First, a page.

4. hai hanie.i am single lady age 26.i came across ur posting.i found it was so interesting.u know i am myself very eager to marry with a mat salleh.i tried to post everywhere but none reply.i dont have time to search outside due to my tight schedule but still the indulgence to have a mat salleh husband very high.i dont know whats so speacial about them but i know i had very bad experienced with local here so i lost my trustworthy on them.all of my friends ask me why u like mat salleh too much..is that because they have money or u want to have golden baby.i dont have the answer.i guess u have my answer as both of us lead to the same way.hani tell me is there any complication when u settle down with ur husband?i think i might need ur help hani if u can introduce me may be u have some friends who are single and eager to settle down here.i mean dont get me wrong am been tired looking around but i never bring my hope down.i bet u a very cute charming lady who full of sincererity can help me out.am waiting for ur reply and god bless u

  5. Hi Wild Roses,

    marrying a mat salleh may sound exciting, interesting and comes with a few benefits as well. That was from one perspective at least. Some may see marrying them as a ticket from boring kampung life, and to add spice and colours to the relationship. (pun intended). Like you said, the golden babies etc. They are certainly different, most are gentlemen and treat ladies a bit differently from the Asian men, or even Malay men. But at the end of the day, they are still men and human with red blood running through veins irregardless the colour of their skin or the green or blue eyes they have, or the blonde hair on their head.

    They come with the usual stuff we Asians have – morgages, child support if they have children from previous marriage, bills to pay, mothers who dont want to let them go….There are also main issues that you need to consider: 1) religion 2) religion 3) religion. See how I kept on saying religion? (I assume that you are a Malay Muslim) It is great to be with a partner but a few years down the road you may find that he is not ready to convert. Many will think twice about converting as 1) they need to be circumcised 2) limited intake of alcohol i.e. beer which is like drinking water to most 3) clash of culture. Most are quite quite adaptable but can you?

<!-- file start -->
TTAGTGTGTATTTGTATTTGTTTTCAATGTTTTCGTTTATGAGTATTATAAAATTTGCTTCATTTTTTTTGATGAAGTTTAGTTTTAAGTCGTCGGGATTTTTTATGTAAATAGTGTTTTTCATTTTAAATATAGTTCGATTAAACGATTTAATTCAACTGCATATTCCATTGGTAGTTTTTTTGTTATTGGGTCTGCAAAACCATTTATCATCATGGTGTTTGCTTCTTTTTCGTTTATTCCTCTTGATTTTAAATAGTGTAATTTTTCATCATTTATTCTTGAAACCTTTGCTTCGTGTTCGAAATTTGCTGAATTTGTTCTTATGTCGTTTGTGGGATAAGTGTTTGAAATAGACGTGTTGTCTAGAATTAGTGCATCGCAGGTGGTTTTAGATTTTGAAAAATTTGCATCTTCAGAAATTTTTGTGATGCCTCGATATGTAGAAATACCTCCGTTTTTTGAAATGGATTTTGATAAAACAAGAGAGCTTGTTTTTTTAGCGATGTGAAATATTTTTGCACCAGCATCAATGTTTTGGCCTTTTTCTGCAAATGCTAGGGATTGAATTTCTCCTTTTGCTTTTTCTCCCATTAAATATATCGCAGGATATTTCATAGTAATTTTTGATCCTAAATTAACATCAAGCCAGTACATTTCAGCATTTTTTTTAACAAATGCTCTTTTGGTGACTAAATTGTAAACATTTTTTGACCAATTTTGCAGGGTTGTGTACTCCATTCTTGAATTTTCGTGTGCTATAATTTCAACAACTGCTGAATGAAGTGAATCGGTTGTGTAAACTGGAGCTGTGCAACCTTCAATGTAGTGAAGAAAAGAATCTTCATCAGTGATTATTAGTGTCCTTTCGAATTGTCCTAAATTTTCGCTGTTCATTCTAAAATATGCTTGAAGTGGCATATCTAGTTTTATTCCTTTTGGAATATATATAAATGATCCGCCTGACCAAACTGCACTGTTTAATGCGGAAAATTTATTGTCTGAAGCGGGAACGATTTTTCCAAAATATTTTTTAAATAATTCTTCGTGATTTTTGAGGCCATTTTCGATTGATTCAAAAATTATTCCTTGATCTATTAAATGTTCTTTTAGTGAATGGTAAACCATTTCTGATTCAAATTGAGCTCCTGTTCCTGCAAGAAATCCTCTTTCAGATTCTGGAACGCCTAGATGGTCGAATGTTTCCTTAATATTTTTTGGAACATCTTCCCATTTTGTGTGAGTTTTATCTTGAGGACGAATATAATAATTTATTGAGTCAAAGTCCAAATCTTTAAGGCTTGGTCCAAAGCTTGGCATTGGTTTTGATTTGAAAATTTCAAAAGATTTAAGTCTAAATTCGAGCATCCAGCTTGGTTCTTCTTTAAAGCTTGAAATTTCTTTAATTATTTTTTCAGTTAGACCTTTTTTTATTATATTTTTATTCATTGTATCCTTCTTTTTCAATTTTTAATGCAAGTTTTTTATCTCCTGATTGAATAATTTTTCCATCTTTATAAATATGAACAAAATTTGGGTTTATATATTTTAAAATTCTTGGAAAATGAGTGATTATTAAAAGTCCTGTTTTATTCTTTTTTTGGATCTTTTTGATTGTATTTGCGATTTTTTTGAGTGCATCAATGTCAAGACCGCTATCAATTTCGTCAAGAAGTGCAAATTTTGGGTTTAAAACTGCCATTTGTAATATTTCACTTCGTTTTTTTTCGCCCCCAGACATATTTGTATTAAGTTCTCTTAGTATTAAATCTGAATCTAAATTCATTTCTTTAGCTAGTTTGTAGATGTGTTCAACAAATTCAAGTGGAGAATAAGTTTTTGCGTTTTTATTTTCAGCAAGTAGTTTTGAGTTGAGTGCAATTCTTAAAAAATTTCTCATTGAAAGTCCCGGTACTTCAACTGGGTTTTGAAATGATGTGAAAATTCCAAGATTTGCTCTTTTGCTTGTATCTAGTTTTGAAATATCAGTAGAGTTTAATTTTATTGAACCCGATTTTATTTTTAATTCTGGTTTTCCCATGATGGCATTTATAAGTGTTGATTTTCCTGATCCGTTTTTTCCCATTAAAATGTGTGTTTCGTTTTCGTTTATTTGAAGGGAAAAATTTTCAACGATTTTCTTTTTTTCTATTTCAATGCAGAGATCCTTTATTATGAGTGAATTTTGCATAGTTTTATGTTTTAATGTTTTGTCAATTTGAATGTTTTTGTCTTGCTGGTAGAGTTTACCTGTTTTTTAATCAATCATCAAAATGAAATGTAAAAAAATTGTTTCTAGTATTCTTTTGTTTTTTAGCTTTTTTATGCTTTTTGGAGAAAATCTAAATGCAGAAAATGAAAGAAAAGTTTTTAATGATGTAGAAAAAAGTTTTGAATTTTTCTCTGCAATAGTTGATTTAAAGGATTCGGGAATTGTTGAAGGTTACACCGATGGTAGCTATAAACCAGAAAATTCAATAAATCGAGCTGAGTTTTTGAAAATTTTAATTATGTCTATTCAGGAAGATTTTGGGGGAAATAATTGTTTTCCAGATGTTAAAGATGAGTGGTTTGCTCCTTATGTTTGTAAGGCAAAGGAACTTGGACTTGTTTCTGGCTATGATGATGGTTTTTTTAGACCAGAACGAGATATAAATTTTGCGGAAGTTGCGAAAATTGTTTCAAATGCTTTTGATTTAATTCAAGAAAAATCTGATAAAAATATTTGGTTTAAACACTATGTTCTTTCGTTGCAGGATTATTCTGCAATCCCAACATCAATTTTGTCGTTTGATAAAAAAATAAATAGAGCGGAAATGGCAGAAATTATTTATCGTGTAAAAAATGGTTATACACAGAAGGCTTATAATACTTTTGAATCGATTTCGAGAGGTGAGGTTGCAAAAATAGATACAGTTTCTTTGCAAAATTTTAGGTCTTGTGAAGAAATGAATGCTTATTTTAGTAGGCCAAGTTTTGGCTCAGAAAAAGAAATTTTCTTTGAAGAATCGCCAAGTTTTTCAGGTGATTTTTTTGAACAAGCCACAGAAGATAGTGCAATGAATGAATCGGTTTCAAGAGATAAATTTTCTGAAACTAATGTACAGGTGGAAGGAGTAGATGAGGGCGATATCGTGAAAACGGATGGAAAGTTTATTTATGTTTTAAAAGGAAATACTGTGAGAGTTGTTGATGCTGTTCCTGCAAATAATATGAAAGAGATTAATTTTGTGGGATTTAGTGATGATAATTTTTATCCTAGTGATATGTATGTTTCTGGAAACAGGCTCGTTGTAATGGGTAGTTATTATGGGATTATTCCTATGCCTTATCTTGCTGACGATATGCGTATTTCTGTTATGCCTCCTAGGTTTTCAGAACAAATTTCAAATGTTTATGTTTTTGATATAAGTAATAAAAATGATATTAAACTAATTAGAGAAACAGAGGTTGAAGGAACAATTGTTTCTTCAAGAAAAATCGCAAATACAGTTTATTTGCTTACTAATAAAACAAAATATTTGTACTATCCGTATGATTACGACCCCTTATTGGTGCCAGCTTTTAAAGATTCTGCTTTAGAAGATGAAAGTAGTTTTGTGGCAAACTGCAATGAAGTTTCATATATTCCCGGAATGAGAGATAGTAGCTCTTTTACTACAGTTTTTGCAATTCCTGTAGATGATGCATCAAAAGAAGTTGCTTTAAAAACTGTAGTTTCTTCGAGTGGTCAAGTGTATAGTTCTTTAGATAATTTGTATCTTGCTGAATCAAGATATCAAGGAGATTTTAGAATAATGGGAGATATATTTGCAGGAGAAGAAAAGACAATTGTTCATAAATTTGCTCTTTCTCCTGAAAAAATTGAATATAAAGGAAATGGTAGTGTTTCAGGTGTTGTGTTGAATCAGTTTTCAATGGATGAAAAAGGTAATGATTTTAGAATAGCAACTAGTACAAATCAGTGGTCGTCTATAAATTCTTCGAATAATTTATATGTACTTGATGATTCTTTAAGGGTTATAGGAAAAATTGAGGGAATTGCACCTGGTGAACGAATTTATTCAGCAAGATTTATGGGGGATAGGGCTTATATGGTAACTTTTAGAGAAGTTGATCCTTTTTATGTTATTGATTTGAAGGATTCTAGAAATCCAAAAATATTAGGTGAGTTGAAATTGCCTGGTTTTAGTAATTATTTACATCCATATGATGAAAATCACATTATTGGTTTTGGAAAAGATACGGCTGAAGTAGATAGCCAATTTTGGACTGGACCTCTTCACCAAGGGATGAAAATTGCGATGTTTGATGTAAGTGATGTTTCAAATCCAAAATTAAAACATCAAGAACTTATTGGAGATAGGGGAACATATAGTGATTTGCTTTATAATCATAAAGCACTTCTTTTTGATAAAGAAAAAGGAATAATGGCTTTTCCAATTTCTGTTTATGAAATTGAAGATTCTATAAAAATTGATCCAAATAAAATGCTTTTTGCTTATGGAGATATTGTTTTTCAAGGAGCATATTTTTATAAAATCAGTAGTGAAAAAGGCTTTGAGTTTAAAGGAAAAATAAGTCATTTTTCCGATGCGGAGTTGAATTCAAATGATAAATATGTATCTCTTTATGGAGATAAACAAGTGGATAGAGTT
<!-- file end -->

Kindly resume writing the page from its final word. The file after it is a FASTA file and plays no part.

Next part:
6. How interesting it is to find someone who has almost everything in common with me. I am a Malay happily married to a Brit and now very settled with life in KL over the last 4 years.

    We met when I was working in the UK and while I was there, I tried to be an ambassador to everything Malaysian. Like you, I refuse to dye my hair anything other than black or dark brown. I even refuse to speak English with an British accent.

    Since I’ve been back, I find it so difficult to find a friend(s) who has this common similarities with me. We dont marry a mat salleh other than the fact that they treat us in a far more respectable way. They don’t expect me to learn a recipe and cook their favorite food. They don’t expect me to ask PERMISSION to go out, instead he would ask me where I am going so he knows I am safe.

    Hani

  7. Sorry, chubby fingers keep failing me.

    As it is a rarity to find someone with similar interest, would you email me directly so we can be friends as I find it hard talking to my gal pals who “obeys” their partners as opposed to “respect” them 😦 and those who think that all mat salleh print money!! So frustrating

    Look forward to coffee soon 🙂

    Azura